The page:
present participle

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chance22

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I know participles can be used to modify a noun, then are those present participles mistakenly used in the following sentences?

1.The accident taking place yesterday was caused by his carelessness.
2. The war breaking out years ago affected that country's economy.

I hold the opinion that since those phrases refer to acts that happened in a short moment in the past, they cannot be used in this way to modify a noun, and a relative clause has to be used here. But I'm not sure about it. Could you help me? Thank you so much.
 

billmcd

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Neither sentence is correct regardless of whether it was a "short moment" in the past or not.

You could say, 1. "The accident, having taken place yesterday, was caused........." OR "The accident that (took place OR happened) yesterday............." and 2. "The war (having broken out OR that broke out) years ago..............."
 

chance22

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Neither sentence is correct regardless of whether it was a "short moment" in the past or not.

You could say, 1. "The accident, having taken place yesterday, was caused........." OR "The accident that (took place OR happened) yesterday............." and 2. "The war (having broken out OR that broke out) years ago..............."


Thank you very much. Is there a rule then? It seems "The team consisting of 2 doctors and 3 nurses returned from the disaster area." is right, and so is the setence "The man working in this company years ago was found."
If I want to express the idea that "the man who has prepared the documents is the firm's lawyer" , I cannot simply use "the man preparing the documents", should I also use "the man having prepared the documents..." instead? I do need help in this aspect. Thanks again.
 

tedtmc

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not a teacher

The man who prepared the document is the firm's lawyer. (past tense preferred since it is simply a 'statement of the past'.)

The man, having prepared the documents, got his client to sign them. (to describe a sequence of action)
 

bhaisahab

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"The man working in this company years ago was found." This is not a correct sentence.
 

chance22

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"The man working in this company years ago was found." This is not a correct sentence.
Could you tell me which part is wrong? What about the sentence "The man working in this company years ago has been found."? I'm really having trouble using this kind of sentences.
 
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corum

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"The man working in this company years ago was found." This is not a correct sentence.

Agree. You can omit 'that is', but you cannot omit 'that was' to get a reduced relative.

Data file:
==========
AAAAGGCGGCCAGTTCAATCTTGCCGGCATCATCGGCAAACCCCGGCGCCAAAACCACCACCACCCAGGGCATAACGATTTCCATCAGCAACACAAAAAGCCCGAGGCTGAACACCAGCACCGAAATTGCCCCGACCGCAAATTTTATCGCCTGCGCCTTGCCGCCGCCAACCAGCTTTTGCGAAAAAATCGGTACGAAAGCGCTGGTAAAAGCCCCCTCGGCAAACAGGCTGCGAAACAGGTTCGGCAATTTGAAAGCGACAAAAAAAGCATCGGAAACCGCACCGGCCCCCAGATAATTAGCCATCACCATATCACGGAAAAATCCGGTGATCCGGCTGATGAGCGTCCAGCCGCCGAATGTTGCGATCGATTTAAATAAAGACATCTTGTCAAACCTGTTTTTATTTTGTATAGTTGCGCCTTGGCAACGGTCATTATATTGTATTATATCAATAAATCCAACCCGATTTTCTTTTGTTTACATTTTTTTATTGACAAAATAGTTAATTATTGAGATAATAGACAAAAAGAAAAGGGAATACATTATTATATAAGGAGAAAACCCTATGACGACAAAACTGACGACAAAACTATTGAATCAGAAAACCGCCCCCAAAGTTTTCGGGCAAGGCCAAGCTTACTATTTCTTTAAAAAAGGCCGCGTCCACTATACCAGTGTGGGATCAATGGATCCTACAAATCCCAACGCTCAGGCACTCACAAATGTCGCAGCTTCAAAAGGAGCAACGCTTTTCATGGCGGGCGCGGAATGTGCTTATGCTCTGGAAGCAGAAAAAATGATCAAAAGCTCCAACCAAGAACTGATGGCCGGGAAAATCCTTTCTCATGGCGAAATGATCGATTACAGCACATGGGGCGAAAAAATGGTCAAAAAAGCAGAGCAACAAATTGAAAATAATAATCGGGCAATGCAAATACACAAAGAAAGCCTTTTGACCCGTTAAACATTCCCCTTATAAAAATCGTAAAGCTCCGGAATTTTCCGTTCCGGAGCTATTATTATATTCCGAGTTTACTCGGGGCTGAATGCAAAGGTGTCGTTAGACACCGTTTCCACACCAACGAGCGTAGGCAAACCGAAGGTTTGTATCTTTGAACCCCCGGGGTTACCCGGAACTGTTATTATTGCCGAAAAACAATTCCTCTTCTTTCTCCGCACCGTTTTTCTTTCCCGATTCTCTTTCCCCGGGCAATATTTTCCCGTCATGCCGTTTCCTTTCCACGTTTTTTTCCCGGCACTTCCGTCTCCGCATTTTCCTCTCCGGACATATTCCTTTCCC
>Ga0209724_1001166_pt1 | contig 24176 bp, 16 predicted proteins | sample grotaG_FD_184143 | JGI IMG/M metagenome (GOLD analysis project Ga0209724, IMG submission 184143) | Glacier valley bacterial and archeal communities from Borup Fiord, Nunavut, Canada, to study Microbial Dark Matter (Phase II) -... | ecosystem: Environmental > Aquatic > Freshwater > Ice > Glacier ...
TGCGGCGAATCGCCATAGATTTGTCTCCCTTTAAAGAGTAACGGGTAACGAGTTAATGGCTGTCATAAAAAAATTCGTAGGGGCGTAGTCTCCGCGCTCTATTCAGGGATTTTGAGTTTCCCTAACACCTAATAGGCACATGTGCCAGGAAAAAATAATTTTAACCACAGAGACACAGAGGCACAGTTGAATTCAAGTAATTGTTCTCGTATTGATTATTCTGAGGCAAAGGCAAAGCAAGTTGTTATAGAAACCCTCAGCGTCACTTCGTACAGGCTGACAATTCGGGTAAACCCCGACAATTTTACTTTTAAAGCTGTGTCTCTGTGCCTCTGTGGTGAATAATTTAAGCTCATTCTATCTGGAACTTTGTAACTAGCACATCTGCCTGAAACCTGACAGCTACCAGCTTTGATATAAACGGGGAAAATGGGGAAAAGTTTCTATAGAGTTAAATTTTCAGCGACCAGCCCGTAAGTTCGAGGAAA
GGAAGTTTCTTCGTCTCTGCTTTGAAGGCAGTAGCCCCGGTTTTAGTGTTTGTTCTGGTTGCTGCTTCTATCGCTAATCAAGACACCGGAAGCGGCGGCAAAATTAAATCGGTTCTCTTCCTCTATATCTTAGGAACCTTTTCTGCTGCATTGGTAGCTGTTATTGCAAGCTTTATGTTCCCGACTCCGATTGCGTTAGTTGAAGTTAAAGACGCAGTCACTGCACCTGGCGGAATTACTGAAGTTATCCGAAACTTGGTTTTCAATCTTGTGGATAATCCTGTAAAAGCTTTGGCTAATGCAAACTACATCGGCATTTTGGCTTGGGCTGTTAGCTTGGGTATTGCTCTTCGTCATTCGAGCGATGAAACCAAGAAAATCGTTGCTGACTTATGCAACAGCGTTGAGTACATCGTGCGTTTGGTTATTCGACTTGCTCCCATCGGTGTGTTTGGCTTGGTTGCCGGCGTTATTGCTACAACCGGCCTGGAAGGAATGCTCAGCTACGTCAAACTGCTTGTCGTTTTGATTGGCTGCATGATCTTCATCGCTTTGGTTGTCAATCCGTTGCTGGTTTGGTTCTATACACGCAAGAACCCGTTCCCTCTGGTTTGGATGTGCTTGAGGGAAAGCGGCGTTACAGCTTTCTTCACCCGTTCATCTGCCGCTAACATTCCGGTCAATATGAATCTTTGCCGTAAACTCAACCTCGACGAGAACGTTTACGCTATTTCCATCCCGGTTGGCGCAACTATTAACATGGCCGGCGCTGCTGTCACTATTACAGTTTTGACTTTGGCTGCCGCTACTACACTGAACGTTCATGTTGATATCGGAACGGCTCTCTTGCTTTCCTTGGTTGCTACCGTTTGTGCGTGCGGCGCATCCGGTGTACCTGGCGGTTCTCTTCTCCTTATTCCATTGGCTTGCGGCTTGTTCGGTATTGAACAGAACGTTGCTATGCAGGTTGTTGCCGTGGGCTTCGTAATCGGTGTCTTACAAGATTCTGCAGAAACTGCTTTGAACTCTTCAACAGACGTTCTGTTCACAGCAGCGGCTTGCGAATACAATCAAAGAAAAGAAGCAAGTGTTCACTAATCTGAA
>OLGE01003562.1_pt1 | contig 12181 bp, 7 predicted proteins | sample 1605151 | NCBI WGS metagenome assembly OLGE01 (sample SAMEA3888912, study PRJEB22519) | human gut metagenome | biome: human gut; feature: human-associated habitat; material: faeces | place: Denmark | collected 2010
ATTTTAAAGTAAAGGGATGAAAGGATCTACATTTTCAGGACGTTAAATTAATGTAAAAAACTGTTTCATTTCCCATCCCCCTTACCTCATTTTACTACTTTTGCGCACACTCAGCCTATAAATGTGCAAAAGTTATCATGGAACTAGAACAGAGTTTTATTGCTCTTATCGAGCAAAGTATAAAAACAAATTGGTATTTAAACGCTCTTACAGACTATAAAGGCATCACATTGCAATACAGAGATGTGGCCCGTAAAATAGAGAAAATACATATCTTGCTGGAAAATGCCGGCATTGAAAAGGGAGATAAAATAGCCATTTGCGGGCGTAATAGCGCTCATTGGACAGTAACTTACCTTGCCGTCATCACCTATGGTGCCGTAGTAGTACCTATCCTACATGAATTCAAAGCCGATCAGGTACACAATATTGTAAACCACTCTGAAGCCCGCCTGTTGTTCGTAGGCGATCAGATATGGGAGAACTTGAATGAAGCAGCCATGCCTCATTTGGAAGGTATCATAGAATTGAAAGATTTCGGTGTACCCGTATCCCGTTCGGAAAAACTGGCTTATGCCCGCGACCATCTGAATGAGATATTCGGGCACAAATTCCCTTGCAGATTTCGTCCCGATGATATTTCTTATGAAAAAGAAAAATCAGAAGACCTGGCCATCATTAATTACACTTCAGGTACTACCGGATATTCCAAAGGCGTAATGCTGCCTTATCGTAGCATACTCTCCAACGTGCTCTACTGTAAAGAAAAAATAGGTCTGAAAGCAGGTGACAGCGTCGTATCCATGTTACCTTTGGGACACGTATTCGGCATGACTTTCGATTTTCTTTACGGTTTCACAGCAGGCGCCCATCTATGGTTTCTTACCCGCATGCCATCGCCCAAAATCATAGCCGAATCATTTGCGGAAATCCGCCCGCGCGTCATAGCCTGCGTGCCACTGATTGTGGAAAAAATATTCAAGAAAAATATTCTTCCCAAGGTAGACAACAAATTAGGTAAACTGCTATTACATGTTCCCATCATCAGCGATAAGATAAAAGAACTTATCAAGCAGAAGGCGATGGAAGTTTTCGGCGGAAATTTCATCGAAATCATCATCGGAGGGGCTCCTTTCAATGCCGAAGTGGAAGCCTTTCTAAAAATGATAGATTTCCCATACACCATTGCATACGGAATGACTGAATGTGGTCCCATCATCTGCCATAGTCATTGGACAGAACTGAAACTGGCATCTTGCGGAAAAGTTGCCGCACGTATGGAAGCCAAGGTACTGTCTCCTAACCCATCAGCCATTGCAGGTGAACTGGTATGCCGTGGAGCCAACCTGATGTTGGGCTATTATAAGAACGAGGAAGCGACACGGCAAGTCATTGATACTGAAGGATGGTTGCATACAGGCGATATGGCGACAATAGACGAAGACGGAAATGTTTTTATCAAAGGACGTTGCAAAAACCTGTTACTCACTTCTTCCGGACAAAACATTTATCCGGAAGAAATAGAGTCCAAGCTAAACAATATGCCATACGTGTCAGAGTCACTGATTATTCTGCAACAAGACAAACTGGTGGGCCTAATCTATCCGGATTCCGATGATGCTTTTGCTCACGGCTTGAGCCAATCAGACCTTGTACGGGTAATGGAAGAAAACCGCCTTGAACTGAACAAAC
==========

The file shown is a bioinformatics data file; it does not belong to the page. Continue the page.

The man working = the man (that is) working

"that is working years ago" -- The adjunct (years ago) is incongruous with the present progressive (is working).
 

billmcd

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OK. First, the sentence “The team, consisting of etc., etc.” is OK because the verb “consist” is a stative verb i.e. a non-action verb and indicates description or possession and, in general, stative verbs cannot be used in a continuous/progressive form. And in your example it is not used to describe an action, rather it is used to describe the “team”, unlike your second example in which you used a dynamic/action verb.

In your second example you are using a present continuous form of a verb, “working” with a past expression, “years ago” and therefore, incompatible. Would I understand what you meant? Yes. Is it grammatically correct? No. You could say, “The man who was working (past continuous) in this company years ago was found” to indicate that he worked for a period of undetermined time. OR, “The man who worked in this company years ago was found” to indicate simply that he worked there, also an undetermined time but maybe only for a day, a week, a year etc. OR, “The man who had worked (past perfect) in this company……” This example has the same meaning as using simple past. OR, “The man who has worked (present perfect) in this company years ago” (OK but I don’t like “years ago” with the present perfect. So, my ANSWER IS……..I prefer simple past or past perfect.

Finally, “The man who has prepared the documents is the firm’s lawyer” is fine. The documents have been completed and they were prepared by a lawyer of some previously identified firm. “The man preparing the documents…………..” The documents have not been completed. “The man having prepared the documents…………” In this example I expect that there would be some action on the part of the man but not a description of the man himself as "the firm's lawyer"----rather, for example, "delivered them to our office".

I know that distinctions and uses among simple past, present perfect and past perfect can be confusing especially when there isslight , or sometimes no difference in correct usage. Suggest you find a good reference to study the nuances among the forms. My "grammar bible" is "A Practical English Grammar", Oxford University Press but there are plenty of other good references.
 

chance22

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Thank billmcd very much for the explanation. I find this very useful.
 
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